A formal evaluation of each student's training will be carried out during the first semester of enrollment by the student's mentor. This evaluation will assess the strengths and limitations of each student's academic background and be used to determine the plan of study including coursework and professional activities. Students must form a dissertation committee within the first year of graduate work; this committee will include the faculty mentor plus two or more additional faculty members, at least one of whom is affiliated with the BCMB program. Student progress will be assessed using the BCMB student rubric at mandatory annual meetings between each student and the dissertation committee. A qualifying exam must be passed at the end of the second year. The exam will consist of a written proposal of the student's Ph.D. dissertation project, which will be defended orally in front of the student's committee. Students will have two opportunities to pass the qualifying exam; those who fail a second time will be terminated from the program. Each student will defend the final dissertation in a public presentation summarizing research results followed by an oral defense with the committee. The public presentation and defense of the dissertation will be judged according to the BCMB rubric and voted on by the committee and must be approved by the Office of Graduate Studies. All BCMB students will be encouraged to publish their results in scientific journals and to present their work at professional conferences. We anticipate that full-time students entering with a Bachelor's degree will complete the program in 5-6 years; those entering with a Master's degree may complete the program in less time.

Program Requirements

The BCMB Ph.D. is designed to be a research degree in which students are trained primarily by conducting research under the guidance of a faculty mentor. The program includes a set of core courses that will be augmented by elective courses in the student’s area of interest.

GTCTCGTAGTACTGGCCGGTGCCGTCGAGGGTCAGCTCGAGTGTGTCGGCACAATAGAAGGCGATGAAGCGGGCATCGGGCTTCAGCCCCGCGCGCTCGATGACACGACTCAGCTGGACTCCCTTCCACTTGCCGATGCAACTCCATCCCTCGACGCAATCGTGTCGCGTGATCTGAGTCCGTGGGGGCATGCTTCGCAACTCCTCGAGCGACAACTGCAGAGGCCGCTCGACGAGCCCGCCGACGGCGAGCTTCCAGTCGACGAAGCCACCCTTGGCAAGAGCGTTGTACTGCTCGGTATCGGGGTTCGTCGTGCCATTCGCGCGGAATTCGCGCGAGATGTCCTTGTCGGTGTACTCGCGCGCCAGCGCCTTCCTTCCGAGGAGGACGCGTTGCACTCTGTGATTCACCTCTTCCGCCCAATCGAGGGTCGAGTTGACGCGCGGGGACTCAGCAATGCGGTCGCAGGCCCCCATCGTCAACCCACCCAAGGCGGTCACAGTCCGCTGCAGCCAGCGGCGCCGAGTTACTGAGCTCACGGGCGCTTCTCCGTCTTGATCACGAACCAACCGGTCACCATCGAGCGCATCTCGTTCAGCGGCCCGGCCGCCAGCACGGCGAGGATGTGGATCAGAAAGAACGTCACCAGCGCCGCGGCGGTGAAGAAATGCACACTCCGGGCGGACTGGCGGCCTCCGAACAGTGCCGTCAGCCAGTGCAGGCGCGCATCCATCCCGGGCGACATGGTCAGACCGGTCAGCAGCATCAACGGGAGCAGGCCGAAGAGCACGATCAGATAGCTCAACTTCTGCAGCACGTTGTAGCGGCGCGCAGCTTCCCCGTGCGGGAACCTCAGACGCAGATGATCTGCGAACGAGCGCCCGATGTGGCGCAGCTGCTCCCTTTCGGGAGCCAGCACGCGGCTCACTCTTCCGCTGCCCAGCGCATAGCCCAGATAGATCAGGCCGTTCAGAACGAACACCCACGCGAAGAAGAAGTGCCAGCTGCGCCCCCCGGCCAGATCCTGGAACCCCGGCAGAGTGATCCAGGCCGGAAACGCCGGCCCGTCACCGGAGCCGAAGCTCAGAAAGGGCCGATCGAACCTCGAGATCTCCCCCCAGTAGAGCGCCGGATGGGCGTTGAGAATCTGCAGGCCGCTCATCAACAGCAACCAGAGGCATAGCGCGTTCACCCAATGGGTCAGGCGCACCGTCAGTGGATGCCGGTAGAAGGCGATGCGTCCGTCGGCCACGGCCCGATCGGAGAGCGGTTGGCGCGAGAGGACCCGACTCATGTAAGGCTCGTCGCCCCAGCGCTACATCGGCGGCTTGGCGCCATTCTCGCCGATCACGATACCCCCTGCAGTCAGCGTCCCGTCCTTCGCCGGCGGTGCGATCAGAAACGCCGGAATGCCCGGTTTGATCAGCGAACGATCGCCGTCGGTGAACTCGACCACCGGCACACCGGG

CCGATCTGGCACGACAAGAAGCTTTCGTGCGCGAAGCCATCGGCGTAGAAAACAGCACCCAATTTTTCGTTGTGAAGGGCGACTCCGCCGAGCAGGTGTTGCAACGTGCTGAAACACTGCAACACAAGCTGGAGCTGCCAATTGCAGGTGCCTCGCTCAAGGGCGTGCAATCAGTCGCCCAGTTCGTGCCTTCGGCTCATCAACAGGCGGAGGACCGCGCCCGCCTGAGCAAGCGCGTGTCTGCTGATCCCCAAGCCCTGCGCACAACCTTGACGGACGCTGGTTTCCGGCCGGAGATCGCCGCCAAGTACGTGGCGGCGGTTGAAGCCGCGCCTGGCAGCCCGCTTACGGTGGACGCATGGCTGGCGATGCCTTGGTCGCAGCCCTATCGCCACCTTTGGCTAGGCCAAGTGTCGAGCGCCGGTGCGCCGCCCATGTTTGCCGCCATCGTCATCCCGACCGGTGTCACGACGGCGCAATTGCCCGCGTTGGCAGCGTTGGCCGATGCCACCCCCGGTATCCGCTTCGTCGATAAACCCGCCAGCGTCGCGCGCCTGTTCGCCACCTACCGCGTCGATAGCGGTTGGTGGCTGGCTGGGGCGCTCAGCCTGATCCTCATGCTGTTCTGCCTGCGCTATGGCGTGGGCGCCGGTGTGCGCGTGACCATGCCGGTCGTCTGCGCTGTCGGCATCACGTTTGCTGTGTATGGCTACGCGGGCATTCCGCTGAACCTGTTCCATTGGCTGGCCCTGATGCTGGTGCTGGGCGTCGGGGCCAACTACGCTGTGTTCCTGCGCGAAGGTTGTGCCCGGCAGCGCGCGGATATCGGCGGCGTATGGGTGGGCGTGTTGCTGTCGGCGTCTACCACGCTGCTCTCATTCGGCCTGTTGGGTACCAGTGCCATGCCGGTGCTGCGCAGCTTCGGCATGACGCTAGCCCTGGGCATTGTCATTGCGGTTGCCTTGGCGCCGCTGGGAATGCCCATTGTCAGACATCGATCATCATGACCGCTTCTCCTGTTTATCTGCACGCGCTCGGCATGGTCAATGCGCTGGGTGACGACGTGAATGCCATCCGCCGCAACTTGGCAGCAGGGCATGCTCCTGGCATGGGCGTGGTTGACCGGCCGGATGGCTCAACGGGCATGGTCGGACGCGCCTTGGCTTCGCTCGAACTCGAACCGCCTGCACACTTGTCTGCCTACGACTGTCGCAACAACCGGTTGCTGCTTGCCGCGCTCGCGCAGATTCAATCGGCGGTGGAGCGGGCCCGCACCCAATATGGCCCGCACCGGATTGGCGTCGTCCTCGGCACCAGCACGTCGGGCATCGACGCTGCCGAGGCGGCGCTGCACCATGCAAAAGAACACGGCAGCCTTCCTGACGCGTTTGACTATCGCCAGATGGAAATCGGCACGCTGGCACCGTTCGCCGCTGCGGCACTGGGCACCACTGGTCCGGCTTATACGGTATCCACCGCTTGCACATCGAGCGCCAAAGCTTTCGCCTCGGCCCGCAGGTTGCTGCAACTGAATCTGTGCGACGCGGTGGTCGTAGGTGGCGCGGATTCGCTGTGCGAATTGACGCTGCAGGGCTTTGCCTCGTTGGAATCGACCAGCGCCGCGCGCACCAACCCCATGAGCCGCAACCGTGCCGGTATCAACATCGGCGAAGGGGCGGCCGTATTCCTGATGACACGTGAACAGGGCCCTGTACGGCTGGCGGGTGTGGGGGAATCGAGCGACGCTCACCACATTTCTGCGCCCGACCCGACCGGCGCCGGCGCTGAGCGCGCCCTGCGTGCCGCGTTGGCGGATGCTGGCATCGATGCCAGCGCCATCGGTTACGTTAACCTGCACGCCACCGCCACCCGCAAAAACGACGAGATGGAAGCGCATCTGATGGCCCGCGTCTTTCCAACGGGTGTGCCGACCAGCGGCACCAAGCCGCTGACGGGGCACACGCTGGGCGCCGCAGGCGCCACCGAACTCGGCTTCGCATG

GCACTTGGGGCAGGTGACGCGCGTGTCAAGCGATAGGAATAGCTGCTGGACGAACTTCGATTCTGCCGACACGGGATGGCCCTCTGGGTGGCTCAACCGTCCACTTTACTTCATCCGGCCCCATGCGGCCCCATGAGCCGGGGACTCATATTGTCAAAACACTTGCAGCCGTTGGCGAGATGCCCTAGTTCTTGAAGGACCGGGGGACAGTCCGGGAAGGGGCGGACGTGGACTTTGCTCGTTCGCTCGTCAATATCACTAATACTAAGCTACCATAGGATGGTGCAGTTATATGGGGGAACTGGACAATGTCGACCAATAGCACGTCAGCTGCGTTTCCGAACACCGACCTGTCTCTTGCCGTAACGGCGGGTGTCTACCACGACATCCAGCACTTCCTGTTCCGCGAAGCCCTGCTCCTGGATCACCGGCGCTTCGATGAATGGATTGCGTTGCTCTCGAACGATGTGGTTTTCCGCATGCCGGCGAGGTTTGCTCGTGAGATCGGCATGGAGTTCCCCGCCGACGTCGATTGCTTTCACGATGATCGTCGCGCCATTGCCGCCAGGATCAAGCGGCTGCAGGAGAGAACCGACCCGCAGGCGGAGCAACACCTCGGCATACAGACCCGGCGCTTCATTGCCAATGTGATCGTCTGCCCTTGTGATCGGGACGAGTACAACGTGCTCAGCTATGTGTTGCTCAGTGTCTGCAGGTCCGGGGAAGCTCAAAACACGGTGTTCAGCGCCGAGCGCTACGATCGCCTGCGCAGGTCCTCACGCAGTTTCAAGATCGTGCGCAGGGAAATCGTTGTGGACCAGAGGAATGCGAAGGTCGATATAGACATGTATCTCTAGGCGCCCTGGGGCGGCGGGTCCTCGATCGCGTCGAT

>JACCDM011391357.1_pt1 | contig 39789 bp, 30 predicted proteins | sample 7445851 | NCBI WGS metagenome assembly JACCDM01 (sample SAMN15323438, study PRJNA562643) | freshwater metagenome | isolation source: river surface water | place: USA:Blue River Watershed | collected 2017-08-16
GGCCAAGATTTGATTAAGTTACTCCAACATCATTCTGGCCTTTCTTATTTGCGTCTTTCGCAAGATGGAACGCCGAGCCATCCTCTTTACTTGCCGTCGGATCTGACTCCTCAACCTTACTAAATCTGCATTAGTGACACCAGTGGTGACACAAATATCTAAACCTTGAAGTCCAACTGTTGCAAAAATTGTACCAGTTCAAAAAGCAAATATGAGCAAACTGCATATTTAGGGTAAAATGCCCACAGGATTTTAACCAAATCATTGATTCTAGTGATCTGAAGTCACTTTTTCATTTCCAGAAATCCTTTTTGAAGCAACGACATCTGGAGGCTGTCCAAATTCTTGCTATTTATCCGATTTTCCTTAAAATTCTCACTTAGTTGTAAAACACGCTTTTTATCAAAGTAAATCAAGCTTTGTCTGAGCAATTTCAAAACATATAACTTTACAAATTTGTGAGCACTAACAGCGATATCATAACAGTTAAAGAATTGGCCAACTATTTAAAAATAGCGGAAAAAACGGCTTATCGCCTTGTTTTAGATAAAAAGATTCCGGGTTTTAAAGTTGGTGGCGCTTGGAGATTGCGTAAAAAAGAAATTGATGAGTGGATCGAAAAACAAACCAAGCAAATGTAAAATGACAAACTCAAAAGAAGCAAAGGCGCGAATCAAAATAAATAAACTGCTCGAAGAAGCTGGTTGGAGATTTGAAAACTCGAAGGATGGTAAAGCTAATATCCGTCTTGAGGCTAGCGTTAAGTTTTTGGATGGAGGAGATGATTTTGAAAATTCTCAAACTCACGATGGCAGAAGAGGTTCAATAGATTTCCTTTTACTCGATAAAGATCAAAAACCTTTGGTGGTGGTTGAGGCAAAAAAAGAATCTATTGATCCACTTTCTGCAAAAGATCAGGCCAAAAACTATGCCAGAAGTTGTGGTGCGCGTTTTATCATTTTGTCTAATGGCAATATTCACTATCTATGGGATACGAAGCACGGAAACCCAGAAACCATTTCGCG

Successful completion of the Ph.D. requires a minimum of 60 hours of graduate work beyond the bachelor's degree. Up to 30 hours of relevant graduate work may be transferred for students entering with a master's degree in a related field. Each student's program of study will be developed in consultation with the faculty mentor and approved by the dissertation committee. Typically, students entering with a bachelor's degree will take 9-30 hours of disciplinary elective courses and 9-30 hours of special topics and directed research (and students entering with a relevant master's degree will take 3-8 hours of disciplinary electives and 3-8 hours of special topics and directed research, or more depending on transfer credits), in addition to the required core courses and the dissertation.

Required Courses (10-11 hours)

SCI 710Biomolecular Structure and Function-Proteins and Nucleic Acids


SCI 720Advances in Cell/Molecular Biology and Genetics


SCI 731Biochemistry, Cell and Molecular Biology Colloquium


SCI 740Research Ethics and Responsible Conduct of Research


Electives I (7-30 hours)

Select from the following in consultation with the student's advisor and committee:

SCI 770Careers in Biomedical Sciences


Biology: 500-700 level BIO courses

Chemistry: 500-600 level CHM courses

Mathematics and Statistics: 500-700 level MTH and STA courses

Other graduate-level courses recommended by the advisor and approved by the committee.

Electives II (3-30 hours)

SCI 750Directed Research in Biochemistry, Cell and Molecular Biology


SCI 791Special Topics in Biochemistry, Cell and Molecular Biology


Dissertation (12 hours)

SCI 899Doctoral Dissertation


Total: 60 semester hours